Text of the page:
Race Report - Norwell Circuit Race

My first east coast race!  I had my eye on the Norwell Circuit Race for a while, and when I heard from the NEBC women that it was a good event that they would be attending in force, I signed up.  The race is located about a half hour southeast of Boston, in a residential neighborhood on a semi-closed course (they did let some cars through in the direction of racing at times).  It's a 2.3 mile course, I believe, with an uphill finish.  The women's 3/4 race did 8 laps, for just over 18 miles.   

 The circuit

The circuit

So I got to the parking area nice and early, got my bike in order, got my number, and went out to warm up.  It had been raining that morning so the streets were pretty soggy, but gradually drying up in the sunlight.  The parking area was only a few minutes riding from the course, but there weren't many spots you could access without entering the course. I alternated warming up with watching the men's races.  I met a local rider from Somerville, and we decided to ride the course once the men's race was over, since there were about 10 minutes until the next race.  We rode a couple of laps of the course.  It was fun, no major dangerous corners, a few wet spots and potholes, and one tighter turn into the uphill, which wasn't particularly steep or long, but definitely enough to wake you up.  (That guy who told me to stay in my big chainring was wrong.)

So, once we had warmed up for about 45 minutes, we were luckily informed that the start for our race was NOT at the finish line at the top of the hill, as we had thought, but rather, back at the parking lot, so we headed back over there.  We lined up for a neutral rollout, and listened to the usual announcements.  They said that we were using "road rules," meaning no free laps for mechanicals.  So, off we went.  We headed down the street towards the course, and it was going fine until I shifted down on the false flat leading into the hill, felt a snapping in my shifter, and realized that all of a sudden I couldn't shift anymore.  A thought went through my mind, "Hmm, could I do this whole race with just a front derailleur?" and then I quickly realized that was dumb.  So I put my hand up for the SRAM NRS car that was following us (they told us to do that in the pre-race announcements, I was listening!)   He pulls over behind me, and takes a quick look at the bike, sure enough, I had snapped the rear derailleur cable.  So, he says, "Well, I can give you a bike."  I was not sure if it was worth it, since I was already well behind, but I figured why not go for it and at least race the race.  He pulls a 54 off the top of the car, slaps a front wheel on it, asks me what pedals I use, puts those on, asks me my seat height (I didn't know, so he took a quick measurement from my bike), the saddle didn't even need adjusting.  I hopped on and he gave me a push and off I went to chase!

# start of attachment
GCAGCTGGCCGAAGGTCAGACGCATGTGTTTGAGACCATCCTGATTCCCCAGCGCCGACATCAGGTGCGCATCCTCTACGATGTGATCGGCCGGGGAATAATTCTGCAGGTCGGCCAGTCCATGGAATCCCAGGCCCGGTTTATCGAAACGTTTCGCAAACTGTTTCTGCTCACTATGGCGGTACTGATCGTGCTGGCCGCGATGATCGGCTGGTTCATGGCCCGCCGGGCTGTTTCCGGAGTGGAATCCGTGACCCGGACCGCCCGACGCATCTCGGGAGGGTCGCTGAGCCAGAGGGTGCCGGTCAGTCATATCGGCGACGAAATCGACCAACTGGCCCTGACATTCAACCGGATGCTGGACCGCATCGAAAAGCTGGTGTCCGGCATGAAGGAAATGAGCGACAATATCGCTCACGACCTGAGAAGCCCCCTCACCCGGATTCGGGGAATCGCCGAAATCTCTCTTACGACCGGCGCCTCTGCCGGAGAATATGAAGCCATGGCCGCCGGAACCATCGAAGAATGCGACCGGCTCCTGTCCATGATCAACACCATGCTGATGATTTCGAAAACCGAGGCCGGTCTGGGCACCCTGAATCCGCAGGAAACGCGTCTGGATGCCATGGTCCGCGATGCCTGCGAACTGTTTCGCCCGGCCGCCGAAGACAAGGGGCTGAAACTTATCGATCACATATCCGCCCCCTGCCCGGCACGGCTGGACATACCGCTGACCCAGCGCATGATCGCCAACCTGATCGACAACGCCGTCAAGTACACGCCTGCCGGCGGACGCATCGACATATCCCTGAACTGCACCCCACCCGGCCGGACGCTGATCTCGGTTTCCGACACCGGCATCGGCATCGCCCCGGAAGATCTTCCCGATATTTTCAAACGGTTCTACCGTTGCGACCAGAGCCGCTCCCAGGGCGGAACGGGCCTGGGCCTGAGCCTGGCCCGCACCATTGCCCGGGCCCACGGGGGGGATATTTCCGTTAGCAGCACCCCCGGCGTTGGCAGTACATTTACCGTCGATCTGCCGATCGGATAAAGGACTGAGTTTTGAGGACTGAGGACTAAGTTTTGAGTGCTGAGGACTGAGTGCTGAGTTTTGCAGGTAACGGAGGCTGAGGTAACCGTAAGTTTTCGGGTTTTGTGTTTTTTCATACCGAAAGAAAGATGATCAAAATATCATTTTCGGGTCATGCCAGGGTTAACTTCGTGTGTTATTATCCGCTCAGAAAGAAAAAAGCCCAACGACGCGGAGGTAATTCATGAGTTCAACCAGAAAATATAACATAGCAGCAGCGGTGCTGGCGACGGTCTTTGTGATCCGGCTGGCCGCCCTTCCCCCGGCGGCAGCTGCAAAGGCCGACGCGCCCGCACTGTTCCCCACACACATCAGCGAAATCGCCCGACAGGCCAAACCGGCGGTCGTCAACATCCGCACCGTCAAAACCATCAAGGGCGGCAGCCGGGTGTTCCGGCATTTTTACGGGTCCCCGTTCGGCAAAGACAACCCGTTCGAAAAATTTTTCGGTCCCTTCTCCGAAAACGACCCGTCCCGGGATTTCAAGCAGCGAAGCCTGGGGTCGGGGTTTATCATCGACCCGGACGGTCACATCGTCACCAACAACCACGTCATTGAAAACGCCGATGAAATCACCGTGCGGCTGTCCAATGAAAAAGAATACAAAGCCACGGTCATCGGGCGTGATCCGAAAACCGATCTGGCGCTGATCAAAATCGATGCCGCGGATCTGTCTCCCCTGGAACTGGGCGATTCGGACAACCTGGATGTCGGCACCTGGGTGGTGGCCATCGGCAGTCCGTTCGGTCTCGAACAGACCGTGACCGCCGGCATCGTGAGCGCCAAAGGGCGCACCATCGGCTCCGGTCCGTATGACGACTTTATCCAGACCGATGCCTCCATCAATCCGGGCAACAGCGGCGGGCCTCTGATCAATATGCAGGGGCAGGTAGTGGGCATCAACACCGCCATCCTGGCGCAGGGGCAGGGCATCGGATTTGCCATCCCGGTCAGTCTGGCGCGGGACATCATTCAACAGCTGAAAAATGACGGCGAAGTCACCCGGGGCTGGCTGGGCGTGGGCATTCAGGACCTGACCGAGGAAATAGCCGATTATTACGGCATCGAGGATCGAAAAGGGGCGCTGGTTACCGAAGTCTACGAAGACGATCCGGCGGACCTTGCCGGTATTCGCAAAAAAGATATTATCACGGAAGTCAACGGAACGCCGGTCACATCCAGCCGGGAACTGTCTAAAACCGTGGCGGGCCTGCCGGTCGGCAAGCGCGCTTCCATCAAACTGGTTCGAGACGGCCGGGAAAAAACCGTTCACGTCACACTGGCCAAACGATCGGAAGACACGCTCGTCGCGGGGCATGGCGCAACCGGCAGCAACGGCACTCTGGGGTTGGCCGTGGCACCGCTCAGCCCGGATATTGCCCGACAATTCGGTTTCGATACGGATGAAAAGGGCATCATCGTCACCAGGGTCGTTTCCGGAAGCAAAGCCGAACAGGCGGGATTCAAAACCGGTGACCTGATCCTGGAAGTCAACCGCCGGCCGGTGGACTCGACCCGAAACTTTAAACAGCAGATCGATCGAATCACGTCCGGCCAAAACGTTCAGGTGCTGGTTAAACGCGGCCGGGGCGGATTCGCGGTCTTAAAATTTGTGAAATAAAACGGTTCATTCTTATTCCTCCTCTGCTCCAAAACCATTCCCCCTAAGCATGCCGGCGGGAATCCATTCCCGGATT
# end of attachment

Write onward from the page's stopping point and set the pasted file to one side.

(I took this after the race, NOT during the bike change!)

 (I took this after the race, NOT during the bike change!)

I rode like a madwoman.  I have never used SRAM shifters, so I had to figure those out on the fly (thanks to my friend Simon who once explained them to me! That knowledge came in handy!).  The roads were dry enough and there were no real tight corners so you could keep your speed up the whole time.  Besides the one hill before the finish, there was one other hill about halfway through, but the rest of the course felt mostly downhill and flat.  The most annoying part was definitely the long false flat up to the hill. I passed one girl who was an even newer racer than me (think, toe clips), but didn't manage to catch anybody else, which makes sense since I had to be a good 3-5 minutes behind, with the whole bike change.  I figured since it was a 3-4 race I'd probably get lapped at least by the leaders, but it actually took a while, more than half the race I'd say.  I have no idea how fast I was going, since the bike didn't have a computer on it, and somehow my Strava data got deleted (oops).  So, I got lapped by the leaders mid-race, maybe lap 4 or 5, and then by the chase group a lap or two later.  When they got up to me, I jumped in with them for a bit, since they didn't seem to be going very fast, and in fact, I felt like I actually slowed down once I was in the group.  I was concerned that I might be breaking rules though, since I wasn't sure I could keep riding with them having been lapped.  They talked about this in the pre-race announcements too.    So then, my next item of confusion after having been lapped was, do I have to do an extra lap at the end?  In a crit, I wouldn't, but since they said we were using "road rules," I wasn't sure if I had to get to the true finish line (i.e. 8 laps total).  So, out of breath from the hill, I yelled out to the officials as I crossed the finish line on the 6th lap or so, "EXTRA LAP? OR FINISH WITH EVERYONE ELSE?" and I heard them yell "Finish with everyone else!"  OK.  Fine.  

So, wrapping up the final lap, the leaders have actually passed me a second time and I came in right behind them.  I stopped my Strava while I was cooling down, but for some unknown reason, it didn't save.  Oh well.  I got back to the parking lot as the next men's race was lining up, thanked the SRAM guy profusely, traded the bike back for my own with the dangling cable, and went to hang out with some of the local racers.  They were all so super supportive, and seemed impressed that I had changed bikes and actually raced even though I was so far back!  I traded contact info with a few of them so hopefully I'll be getting some invites to group/team rides soon.  Some people were shooting photos on the course too, so if I manage to get ahold of any of those, I'll post them as well.  My bike is in the shop getting a new shifter.  Boo.  But hopefully I'll have it back in time for the Concord Crit.  Yay.